Doctor shortage in poor, rural areas needs to be addressed

Dr. G. Richard Olds
Dr. G. Richard Olds

Doctor’s appointments may soon be hard to come by. According to a new study, the United States will be short up to 90,000 doctors by 2025.

This shortage will hit rural and poor urban areas hardest – largely because the vast majority of newly minted doctors don’t end up practicing in these locales.

Medical schools must change this state of affairs – by pushing their graduates to practice in the communities that most desperately need them.

Rural areas in particular suffer from a dearth of doctors. About 20 percent of Americans live outside of urban areas, but only 9 percent of physicians do. In Mississippi, for instance, there are roughly 180 doctors per 100,000 people. For every 100,000 people who live in New York state, by contrast, there are about 349 physicians.

The issue is particularly acute when it comes to primary care physicians. For example, North Dakota has only enough doctors to meet 37 percent of its primary care needs; a mere 30 percent of Missouri’s primary care needs are currently being met.

Within individual states, the rural doctor shortage is especially pronounced. California, for example, has 86 primary care physicians per 100,000 residents in the mainly urban San Francisco Bay Area – but just 48 per 100,000 in the largely rural San Joaquin Valley and 43 per 100,000 in the Inland Empire east of Los Angeles.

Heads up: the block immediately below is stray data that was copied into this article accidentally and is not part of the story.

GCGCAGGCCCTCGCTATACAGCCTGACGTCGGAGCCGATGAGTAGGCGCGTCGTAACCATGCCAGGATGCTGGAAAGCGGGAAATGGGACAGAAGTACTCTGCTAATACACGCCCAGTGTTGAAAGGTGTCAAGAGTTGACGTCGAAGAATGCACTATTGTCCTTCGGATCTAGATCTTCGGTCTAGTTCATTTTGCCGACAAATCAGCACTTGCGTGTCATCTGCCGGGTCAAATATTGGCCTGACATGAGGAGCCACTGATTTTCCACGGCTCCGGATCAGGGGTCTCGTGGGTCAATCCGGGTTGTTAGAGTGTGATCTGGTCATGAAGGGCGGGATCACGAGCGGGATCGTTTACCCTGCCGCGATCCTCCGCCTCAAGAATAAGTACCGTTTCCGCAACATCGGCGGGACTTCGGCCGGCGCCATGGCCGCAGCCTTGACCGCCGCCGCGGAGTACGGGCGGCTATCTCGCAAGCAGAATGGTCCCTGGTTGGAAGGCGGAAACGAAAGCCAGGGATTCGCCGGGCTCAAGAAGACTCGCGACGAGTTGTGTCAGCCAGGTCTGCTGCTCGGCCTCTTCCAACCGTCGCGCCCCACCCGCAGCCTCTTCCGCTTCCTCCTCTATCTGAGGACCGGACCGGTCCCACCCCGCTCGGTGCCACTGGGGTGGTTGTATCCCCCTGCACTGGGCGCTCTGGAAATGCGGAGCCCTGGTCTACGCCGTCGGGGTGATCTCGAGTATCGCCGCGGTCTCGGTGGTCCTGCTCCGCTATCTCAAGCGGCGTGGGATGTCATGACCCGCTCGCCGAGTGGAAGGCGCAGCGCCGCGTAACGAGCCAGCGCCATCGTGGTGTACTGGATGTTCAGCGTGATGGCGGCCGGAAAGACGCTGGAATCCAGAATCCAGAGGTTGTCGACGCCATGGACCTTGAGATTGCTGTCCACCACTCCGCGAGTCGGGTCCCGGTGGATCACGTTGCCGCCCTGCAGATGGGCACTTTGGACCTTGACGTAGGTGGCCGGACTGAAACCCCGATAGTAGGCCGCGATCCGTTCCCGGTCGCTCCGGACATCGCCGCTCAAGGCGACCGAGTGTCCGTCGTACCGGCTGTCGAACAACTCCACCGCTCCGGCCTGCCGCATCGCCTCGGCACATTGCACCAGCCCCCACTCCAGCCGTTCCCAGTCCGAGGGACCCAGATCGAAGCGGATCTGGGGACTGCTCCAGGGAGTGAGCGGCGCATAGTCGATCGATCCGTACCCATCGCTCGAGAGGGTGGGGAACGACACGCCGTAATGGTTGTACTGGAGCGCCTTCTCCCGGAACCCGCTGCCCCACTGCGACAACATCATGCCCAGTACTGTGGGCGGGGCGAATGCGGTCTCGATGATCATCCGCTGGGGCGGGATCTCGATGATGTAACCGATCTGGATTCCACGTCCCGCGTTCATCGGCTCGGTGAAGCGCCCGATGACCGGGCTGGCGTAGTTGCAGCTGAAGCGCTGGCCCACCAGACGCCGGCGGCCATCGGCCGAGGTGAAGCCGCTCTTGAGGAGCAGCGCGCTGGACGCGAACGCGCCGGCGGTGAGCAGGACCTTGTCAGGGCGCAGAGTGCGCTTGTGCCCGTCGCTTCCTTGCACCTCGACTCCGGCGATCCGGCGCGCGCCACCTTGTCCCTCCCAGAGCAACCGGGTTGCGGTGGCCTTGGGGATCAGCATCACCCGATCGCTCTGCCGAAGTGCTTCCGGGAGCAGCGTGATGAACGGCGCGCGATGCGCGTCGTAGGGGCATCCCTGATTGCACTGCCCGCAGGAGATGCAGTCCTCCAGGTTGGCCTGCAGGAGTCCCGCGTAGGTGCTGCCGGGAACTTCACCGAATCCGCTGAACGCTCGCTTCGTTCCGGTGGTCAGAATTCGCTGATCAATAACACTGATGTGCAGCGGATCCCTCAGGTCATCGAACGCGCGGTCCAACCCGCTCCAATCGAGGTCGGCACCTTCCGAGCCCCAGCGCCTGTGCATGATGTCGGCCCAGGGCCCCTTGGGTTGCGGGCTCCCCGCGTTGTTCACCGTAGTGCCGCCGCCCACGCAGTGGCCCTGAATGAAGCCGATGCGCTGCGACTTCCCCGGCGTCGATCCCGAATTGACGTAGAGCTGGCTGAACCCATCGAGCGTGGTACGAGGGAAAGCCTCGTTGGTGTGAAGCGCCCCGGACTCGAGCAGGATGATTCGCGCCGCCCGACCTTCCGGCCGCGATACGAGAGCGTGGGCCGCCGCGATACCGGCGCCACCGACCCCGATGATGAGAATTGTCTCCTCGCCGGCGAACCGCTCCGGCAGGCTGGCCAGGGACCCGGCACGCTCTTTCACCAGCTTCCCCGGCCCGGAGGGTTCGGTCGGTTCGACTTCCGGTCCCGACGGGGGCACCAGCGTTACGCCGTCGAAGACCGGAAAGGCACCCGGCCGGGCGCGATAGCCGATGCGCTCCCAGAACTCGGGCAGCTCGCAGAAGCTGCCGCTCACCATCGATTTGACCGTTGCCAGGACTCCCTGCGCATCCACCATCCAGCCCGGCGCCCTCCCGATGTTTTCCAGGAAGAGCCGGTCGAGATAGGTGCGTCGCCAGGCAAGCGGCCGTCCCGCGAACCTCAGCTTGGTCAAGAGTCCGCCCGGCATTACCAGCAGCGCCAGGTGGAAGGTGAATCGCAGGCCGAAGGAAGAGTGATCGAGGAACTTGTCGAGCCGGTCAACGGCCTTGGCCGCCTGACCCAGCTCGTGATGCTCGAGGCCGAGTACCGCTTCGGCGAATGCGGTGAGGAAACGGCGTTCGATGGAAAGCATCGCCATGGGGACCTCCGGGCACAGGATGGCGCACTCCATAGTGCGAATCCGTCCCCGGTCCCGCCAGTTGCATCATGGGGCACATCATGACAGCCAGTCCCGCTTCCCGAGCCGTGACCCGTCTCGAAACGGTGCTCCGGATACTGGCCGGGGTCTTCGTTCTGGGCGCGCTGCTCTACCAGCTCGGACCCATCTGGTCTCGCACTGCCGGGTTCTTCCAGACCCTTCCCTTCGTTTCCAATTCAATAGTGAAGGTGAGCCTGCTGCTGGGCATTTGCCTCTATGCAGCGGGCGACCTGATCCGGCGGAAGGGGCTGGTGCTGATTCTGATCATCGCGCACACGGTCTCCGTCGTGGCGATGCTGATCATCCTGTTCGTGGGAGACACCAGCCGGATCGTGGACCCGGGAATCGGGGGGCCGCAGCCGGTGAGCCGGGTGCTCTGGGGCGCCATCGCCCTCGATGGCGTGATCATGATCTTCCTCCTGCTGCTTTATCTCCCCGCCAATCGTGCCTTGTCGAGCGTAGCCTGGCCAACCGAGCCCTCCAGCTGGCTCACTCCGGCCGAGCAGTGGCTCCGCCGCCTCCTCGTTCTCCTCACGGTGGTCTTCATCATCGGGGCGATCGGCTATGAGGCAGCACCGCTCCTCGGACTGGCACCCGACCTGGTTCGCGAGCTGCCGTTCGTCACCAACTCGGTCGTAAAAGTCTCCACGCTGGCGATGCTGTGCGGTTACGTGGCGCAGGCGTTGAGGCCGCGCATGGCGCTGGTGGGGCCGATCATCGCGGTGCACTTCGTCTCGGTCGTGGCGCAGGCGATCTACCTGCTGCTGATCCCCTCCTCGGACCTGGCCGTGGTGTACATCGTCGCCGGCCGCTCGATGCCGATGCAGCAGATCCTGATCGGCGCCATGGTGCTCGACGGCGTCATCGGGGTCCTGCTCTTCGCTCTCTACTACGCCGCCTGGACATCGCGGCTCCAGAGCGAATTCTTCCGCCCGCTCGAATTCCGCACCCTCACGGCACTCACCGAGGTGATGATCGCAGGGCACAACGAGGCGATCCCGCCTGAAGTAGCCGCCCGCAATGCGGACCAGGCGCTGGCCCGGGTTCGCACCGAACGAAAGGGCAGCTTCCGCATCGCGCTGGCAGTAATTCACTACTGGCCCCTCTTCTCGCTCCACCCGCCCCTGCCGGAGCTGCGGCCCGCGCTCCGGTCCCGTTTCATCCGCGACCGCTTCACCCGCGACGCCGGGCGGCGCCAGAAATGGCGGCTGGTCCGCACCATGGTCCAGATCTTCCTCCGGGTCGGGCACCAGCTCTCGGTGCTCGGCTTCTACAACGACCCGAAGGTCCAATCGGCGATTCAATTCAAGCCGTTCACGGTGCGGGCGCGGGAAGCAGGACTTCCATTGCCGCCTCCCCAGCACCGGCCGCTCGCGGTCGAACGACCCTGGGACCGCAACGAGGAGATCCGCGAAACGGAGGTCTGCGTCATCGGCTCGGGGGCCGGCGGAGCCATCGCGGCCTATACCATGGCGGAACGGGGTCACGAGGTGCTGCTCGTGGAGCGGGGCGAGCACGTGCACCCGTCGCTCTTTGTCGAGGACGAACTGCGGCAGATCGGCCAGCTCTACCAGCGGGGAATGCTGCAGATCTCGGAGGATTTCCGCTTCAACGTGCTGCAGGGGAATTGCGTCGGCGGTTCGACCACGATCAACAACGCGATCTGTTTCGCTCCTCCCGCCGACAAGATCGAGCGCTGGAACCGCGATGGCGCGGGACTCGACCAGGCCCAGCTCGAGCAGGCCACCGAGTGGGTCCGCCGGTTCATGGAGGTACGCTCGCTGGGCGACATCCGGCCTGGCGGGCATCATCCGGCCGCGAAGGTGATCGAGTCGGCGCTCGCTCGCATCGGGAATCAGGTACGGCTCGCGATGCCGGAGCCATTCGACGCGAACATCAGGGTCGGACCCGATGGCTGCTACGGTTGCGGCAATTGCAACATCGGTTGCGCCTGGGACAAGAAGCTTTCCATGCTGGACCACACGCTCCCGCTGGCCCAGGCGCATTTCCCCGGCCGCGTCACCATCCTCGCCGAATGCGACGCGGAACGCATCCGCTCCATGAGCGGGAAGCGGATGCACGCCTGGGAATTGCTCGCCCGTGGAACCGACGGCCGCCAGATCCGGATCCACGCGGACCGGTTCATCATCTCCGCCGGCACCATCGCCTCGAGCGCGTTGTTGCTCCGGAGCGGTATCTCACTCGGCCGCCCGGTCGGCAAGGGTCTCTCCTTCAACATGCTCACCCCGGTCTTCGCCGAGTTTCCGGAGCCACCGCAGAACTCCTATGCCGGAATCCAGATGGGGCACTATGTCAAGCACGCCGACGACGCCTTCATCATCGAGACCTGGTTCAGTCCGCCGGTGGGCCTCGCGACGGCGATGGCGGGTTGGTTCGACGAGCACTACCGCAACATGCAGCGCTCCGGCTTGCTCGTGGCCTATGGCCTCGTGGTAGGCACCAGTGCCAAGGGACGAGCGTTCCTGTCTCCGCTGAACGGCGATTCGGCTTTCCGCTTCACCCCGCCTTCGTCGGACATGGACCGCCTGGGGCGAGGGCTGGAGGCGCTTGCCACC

Incentive programs can help steer some new physicians to communities in need. For instance, the federal government’s National Health Service Corps offers scholarships and loan repayments to physicians who agree to practice for at least two years in an underserved area. According to one recent survey, participants in the loan repayment program are more than twice as likely to practice in a rural area than non-participants.

But these initiatives alone can’t remedy the doctor shortage in poor and rural areas. Medical schools must do their part, too.

They could start by admitting more students who are likely to work in underserved locales.

Consider the University of Kansas Medical School, which begins recruiting potential doctors for its “Scholars in Rural Health” program as early as their sophomore year of undergraduate studies. Students must demonstrate that they want to become physicians and commit to work in underserved areas. Successful candidates are guaranteed admission to the university’s medical school and can even qualify for a program that pays their tuition and board.

Schools can also familiarize students with underserved communities. Over 80 percent of doctors stay within 50 miles of their residency location. If medical schools team up with rural or inner-city hospitals to establish residency programs and clinical partnerships, then the doctors who train there are likely to remain to practice after they complete their education.

The school I lead, St. George’s University, is putting this theory into practice. Our CityDoctors program, for instance, offers full and partial-tuition scholarships to students who go on to practice primary care at public hospitals in some of New York City’s most disadvantaged communities.

The doctor shortage in poor and rural communities won’t fix itself. Med schools must do their part to address it by recruiting medical students who want to serve in these areas – and training them to do so.

Dr. G. Richard Olds, former dean of UC Riverside School of Medicine, is president of St. George’s University in Grenada. Contact him at